Korea - George W Bush's attempts to arrest the reunification process widely condemned
[Reproduced from the spring 2001 issue of the Korea Bulletin, published by the Society for Friendship with Korea, with thanks].
The newly-'elected’ President of the United States, George W Bush, is openly engaged in trying to put a stop to the process of reunification of Korea. He issued instructions to this effect to South Korean president Kim Dae Jung when he visited Washington on 7 March 2001, and treated his guest with crude contempt, as described by Mary McGrory writing in the Washington Post of 15 March 2001:
"Not only did Bush withhold his endorsement of Kim Dae Jung’s risky but promising ‘sunshine’ policy to bring the two Koreas together, he also made it painfully clear that he was bored and irritated by his guest ... President Bush also contradicted his secretary of state, Colin Powell, who said he expected to pick up where the Clinton administration left off..."
The South Korean newspaper, the Choson Ilbo, on its website on 14 March 2001 gave more details:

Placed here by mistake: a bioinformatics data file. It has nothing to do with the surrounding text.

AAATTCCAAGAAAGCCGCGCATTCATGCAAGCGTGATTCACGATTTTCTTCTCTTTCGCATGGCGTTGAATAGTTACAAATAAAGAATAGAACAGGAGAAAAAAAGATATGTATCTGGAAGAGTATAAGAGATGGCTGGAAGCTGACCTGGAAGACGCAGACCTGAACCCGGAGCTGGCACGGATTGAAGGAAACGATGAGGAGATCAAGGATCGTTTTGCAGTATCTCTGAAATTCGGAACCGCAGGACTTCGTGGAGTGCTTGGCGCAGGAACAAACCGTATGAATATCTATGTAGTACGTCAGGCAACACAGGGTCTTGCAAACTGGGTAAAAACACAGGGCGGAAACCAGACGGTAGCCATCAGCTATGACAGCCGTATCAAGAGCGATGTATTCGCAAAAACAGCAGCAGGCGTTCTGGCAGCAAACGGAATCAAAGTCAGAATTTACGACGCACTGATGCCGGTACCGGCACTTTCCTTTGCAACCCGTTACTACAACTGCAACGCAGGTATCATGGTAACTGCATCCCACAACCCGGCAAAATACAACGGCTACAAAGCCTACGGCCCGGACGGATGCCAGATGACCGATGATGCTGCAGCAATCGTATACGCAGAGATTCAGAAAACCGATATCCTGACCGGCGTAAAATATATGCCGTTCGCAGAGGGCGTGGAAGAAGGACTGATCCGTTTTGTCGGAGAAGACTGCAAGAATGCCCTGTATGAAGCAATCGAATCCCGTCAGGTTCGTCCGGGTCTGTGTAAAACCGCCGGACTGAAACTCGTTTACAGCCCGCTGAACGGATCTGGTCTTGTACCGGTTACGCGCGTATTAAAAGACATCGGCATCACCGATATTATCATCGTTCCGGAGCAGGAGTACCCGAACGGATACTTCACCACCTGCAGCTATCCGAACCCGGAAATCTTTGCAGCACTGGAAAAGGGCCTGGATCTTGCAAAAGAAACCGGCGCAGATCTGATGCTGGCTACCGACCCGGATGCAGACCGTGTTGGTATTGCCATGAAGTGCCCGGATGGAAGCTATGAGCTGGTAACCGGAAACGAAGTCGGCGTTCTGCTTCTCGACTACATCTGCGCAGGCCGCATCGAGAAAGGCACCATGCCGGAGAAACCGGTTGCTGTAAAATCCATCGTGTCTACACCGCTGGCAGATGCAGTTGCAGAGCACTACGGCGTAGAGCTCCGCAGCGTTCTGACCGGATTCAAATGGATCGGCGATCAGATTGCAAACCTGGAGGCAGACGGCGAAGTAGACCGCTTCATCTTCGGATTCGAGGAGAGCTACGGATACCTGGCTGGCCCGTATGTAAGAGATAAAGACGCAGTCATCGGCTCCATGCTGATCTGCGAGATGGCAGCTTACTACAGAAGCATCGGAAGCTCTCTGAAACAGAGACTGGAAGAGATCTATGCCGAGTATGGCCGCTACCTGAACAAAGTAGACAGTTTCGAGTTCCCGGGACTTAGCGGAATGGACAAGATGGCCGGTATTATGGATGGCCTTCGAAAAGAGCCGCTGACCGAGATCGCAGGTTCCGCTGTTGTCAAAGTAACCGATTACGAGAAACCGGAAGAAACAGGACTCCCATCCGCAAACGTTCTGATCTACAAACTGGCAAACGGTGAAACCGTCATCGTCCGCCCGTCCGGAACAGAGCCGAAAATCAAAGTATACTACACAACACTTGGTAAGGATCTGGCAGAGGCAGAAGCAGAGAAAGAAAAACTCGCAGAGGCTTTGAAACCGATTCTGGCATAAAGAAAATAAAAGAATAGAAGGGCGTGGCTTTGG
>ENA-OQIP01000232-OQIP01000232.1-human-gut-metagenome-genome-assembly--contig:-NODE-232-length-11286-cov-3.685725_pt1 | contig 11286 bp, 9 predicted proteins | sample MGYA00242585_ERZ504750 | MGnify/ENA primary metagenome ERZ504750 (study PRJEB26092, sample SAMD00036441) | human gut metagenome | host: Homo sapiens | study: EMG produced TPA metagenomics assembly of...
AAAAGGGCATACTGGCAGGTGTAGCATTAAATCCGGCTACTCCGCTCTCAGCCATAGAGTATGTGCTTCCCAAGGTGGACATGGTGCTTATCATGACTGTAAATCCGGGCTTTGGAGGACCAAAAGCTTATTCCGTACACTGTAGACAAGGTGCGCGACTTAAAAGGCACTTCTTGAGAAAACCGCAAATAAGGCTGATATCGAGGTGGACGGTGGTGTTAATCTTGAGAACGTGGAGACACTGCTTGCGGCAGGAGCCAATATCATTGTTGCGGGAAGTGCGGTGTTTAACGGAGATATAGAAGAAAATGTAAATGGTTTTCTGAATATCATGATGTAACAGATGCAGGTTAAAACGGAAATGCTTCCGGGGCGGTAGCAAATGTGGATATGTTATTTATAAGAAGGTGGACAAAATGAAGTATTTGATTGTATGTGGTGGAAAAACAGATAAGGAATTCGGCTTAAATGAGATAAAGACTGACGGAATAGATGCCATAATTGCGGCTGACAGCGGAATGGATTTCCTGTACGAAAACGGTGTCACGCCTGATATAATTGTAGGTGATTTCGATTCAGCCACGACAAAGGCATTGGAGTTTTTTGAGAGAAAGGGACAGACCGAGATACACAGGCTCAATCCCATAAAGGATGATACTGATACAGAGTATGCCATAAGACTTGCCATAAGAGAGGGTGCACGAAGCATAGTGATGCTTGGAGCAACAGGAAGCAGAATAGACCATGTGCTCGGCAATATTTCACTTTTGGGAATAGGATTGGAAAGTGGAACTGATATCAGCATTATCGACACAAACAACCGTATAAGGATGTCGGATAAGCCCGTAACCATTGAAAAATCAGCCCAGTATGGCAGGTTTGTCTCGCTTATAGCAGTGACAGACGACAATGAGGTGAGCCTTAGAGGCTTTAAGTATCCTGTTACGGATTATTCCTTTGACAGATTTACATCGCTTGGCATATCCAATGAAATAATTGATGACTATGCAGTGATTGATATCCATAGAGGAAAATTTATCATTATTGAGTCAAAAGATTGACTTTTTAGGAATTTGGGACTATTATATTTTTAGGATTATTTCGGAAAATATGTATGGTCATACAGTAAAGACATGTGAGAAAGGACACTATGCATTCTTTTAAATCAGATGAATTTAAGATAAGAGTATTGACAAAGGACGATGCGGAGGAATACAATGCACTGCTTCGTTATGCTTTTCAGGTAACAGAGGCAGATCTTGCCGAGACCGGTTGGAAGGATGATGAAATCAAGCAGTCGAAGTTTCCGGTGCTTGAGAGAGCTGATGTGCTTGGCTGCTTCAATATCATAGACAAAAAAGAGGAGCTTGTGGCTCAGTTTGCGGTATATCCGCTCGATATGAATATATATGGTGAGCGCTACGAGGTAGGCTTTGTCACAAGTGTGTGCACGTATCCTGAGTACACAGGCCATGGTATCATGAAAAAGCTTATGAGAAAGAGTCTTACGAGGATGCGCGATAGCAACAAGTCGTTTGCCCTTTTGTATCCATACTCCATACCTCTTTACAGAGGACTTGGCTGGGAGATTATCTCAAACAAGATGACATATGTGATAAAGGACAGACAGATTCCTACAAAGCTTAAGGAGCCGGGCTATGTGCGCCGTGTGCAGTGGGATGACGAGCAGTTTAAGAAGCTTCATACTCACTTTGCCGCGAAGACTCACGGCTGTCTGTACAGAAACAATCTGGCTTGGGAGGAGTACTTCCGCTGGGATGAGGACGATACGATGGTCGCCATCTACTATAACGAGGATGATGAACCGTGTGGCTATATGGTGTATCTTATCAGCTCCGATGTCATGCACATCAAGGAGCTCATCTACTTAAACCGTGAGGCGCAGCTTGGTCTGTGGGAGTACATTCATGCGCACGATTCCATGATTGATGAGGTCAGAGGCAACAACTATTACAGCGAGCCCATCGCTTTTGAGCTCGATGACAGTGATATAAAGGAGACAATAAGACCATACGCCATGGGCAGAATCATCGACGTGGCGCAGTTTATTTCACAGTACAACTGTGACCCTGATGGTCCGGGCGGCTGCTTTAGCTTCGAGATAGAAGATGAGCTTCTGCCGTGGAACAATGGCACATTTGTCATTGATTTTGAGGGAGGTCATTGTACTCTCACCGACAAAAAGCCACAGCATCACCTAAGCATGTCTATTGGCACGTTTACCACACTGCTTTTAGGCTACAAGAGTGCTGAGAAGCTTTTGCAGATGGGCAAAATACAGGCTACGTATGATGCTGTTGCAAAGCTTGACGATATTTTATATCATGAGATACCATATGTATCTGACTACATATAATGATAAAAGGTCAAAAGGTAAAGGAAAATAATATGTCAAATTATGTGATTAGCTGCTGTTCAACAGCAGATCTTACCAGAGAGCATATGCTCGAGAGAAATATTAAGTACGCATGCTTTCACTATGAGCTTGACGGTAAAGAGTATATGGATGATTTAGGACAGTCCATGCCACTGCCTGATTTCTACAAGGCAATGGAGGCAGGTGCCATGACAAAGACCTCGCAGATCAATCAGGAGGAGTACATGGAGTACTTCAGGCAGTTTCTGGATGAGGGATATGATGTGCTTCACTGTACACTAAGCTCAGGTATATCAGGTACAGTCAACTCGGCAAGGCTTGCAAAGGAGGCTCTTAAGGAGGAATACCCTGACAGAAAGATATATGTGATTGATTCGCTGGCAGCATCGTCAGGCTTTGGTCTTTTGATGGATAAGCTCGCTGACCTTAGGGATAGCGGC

"The key word in the talks between Presidents George W Bush and Kim Dae-jung was ‘scepticism’. The word was used by Bush to describe his views on Kim Jong Il’s character ...
"It is reported that the style of dialogue at the summit was different than expected. The Korean side had recommended to the US side that the two presidents discuss topics rather than sign off on working level agreements, possibly because they thought Kim would be more persuasive. However, Bush cut in twice, questioning Kim and putting him in the position of defending his North Korean policy rather than selling it. President Kim sensed a less than friendly atmosphere in Washington and so had to change his orientation while he was there. According to an accompanying official the atmosphere had changed significantly from the previous administration. After the talks, Kim made a speech which was far less substantive than the one he had intended to deliver. The ‘scepticism’ was not only directed to Kim Jong-Il, but also towards President Kim himself. Some people raised issue with Kim’s nationalistic past and critical statements he had made against the US."
Why US imperialism opposes Korean reunification